May 24 2012
“Two are better than one …” (Ecclesiastes 4:9)
This is an old idea, but is it always true? In a classroom, how can we make sure that two students working together will really learn? The question for researchers and practitioners to consider is what kind of conditions do we need in order to leverage the power of two because simply putting two together does not guarantee a better outcome.
Infusion: Integrating JewishValues in the General Studies Classroom, a webcase created by Orit Kent and Jocelyn Segal, considers this very issue in the context of elementary school life.
This webcase is based on Jocelyn’s work as a third grade teacher, in which she adapted frameworks and tools from the Mandel Center’s Beit Midrash Research Project to integrate Jewish values in her classroom. Two components stand at the heart of this work: ongoing study and reflection on core Jewish texts related to the theme of community, and the practice of havruta learning (learning in student pairs), which allows students not only to delve into these texts and ideas together but to also regularly put into play the values about which they are learning.
So what conditions does Jocelyn create to leverage the power of two? I want to highlight just a few.
Creating a Classroom Environment: Before Jocelyn even begins to engage her students in partner work, she first creates an appropriate classroom environment. This entails developing cooperative classroom norms, honestly exploring with her students the pros and cons of partner work and developing classroom rituals for partner work. Under Jocelyn’s guidance, her students don’t merely assume that “two is better than one,” but engage in a critical exploration of this idea and consider when it is and isn’t true. Jocelyn places the core texts and student generated ideas on classroom walls and supports students to refer to and build on these ideas over time. The texts and student ideas become part of the fabric of the classroom environment.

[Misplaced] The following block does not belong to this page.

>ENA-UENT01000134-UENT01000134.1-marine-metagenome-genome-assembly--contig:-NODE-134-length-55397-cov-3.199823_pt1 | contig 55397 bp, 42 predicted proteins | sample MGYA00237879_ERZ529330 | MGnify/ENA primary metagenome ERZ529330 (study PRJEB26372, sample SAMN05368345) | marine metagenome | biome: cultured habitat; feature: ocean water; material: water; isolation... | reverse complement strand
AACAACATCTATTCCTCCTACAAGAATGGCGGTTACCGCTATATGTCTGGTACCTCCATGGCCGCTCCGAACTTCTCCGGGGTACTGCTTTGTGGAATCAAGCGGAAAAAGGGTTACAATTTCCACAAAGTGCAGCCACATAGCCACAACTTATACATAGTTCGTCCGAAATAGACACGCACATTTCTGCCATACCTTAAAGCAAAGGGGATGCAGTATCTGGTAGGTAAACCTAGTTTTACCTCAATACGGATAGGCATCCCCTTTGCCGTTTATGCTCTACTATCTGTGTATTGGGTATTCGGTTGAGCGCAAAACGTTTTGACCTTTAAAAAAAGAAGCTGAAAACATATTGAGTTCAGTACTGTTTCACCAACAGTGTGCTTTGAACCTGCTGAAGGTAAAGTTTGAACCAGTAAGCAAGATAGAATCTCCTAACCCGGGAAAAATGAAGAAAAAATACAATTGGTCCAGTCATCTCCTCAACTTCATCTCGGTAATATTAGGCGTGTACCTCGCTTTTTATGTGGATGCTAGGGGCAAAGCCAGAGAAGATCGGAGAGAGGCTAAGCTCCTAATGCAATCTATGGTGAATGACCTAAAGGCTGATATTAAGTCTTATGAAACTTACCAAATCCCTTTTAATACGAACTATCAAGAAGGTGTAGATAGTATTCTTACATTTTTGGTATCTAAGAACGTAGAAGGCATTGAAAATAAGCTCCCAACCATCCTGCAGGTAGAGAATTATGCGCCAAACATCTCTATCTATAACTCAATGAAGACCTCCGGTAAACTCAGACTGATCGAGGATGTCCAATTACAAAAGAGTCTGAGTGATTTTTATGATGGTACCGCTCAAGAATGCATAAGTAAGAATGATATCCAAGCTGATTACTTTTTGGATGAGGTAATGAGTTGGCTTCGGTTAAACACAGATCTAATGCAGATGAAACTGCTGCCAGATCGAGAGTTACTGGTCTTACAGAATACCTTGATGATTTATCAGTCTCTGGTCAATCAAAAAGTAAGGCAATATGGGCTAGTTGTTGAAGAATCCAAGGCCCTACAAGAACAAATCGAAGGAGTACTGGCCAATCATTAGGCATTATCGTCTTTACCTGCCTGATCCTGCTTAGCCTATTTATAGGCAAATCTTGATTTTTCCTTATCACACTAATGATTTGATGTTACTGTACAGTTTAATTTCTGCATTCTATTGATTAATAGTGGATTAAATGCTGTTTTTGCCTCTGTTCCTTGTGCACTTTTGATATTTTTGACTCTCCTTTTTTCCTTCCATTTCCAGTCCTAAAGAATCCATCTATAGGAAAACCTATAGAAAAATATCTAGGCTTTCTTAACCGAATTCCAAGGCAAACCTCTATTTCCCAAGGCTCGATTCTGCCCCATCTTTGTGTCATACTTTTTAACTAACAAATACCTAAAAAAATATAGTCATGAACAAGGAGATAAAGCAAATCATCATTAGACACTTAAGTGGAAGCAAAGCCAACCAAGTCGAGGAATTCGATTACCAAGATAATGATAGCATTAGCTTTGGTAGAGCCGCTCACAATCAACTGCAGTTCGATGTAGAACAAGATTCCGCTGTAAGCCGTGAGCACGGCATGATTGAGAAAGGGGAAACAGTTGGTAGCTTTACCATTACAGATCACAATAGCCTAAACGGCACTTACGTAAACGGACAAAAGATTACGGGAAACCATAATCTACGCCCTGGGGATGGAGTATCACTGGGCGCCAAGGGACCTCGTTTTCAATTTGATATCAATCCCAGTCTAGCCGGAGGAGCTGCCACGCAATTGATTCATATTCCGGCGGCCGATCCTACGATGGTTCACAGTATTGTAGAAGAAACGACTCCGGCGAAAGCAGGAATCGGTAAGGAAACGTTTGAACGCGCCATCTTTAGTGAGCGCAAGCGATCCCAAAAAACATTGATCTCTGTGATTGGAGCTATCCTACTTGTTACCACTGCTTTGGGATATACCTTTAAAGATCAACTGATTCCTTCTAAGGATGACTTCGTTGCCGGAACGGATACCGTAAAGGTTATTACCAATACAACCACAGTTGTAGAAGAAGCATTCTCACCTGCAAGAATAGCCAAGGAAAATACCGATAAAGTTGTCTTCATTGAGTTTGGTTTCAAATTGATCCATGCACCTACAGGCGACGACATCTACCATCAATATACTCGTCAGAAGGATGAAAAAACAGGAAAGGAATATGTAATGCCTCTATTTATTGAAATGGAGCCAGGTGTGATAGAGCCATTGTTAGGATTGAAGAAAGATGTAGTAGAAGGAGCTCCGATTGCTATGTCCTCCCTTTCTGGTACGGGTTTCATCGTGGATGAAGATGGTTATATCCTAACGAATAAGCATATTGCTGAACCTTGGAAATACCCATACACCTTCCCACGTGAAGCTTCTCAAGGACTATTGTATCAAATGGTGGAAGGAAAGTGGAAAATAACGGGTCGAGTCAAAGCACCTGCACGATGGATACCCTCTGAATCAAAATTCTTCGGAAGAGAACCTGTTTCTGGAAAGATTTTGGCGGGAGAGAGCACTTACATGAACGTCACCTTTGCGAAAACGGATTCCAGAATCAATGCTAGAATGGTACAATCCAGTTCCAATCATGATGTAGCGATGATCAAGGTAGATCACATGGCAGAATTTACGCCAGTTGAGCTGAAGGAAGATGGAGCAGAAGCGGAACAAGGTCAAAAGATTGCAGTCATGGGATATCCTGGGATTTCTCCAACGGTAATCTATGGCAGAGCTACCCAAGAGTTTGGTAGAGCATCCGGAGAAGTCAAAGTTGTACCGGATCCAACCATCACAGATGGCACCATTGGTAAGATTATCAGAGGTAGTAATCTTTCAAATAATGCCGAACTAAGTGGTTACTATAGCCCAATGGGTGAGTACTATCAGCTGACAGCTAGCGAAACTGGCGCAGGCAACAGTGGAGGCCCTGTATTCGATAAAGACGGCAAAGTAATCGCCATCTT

Core Skills: Jocelyn explicitly teaches her students the skills they need in order to engage in partner work successfully. She focuses on teaching core havruta practices, such as active listening, articulating, supporting and challenging . She makes time in the class for students to hear about these ideas and think about them together, and to practice them with their partners, holding each other accountable to the behaviors that they have identified as important.
Jocelyn also models these skills in large group discussions and encourages students to use them both in their partner work and with the larger class. In this way, the different learning structures become mutually reinforcing. Jocelyn helps students use these skills for work in other subject areas, as well, so that they come to understand the true value of being able to communicate with and work with other people.
In one of the last video clips in the webcase, we see Jocelyn engaging in a conversation with her students about how to welcome back a student who has had to step out of the classroom. Rather than do this behind the scenes, Jocelyn uses this moment as a learning opportunity to think with her students about how they might put to use the ideas and skills they’ve been learning together to welcome back a classmate so he will feel comfortable and safe rejoining the group. Students come up with a wonderful list of suggestions and all are eager to take the lead in welcoming the student back.
The valuing of one’s classmate and the idea that two is better than one are not just abstract ideas to these third graders. With their teacher, they have given these texts, values, and ideas real legs on which to stand. Through their ongoing study and partner work, they have begun to cultivate what Ruth Ann Charney calls “habits of goodness” (1997) in their classroom.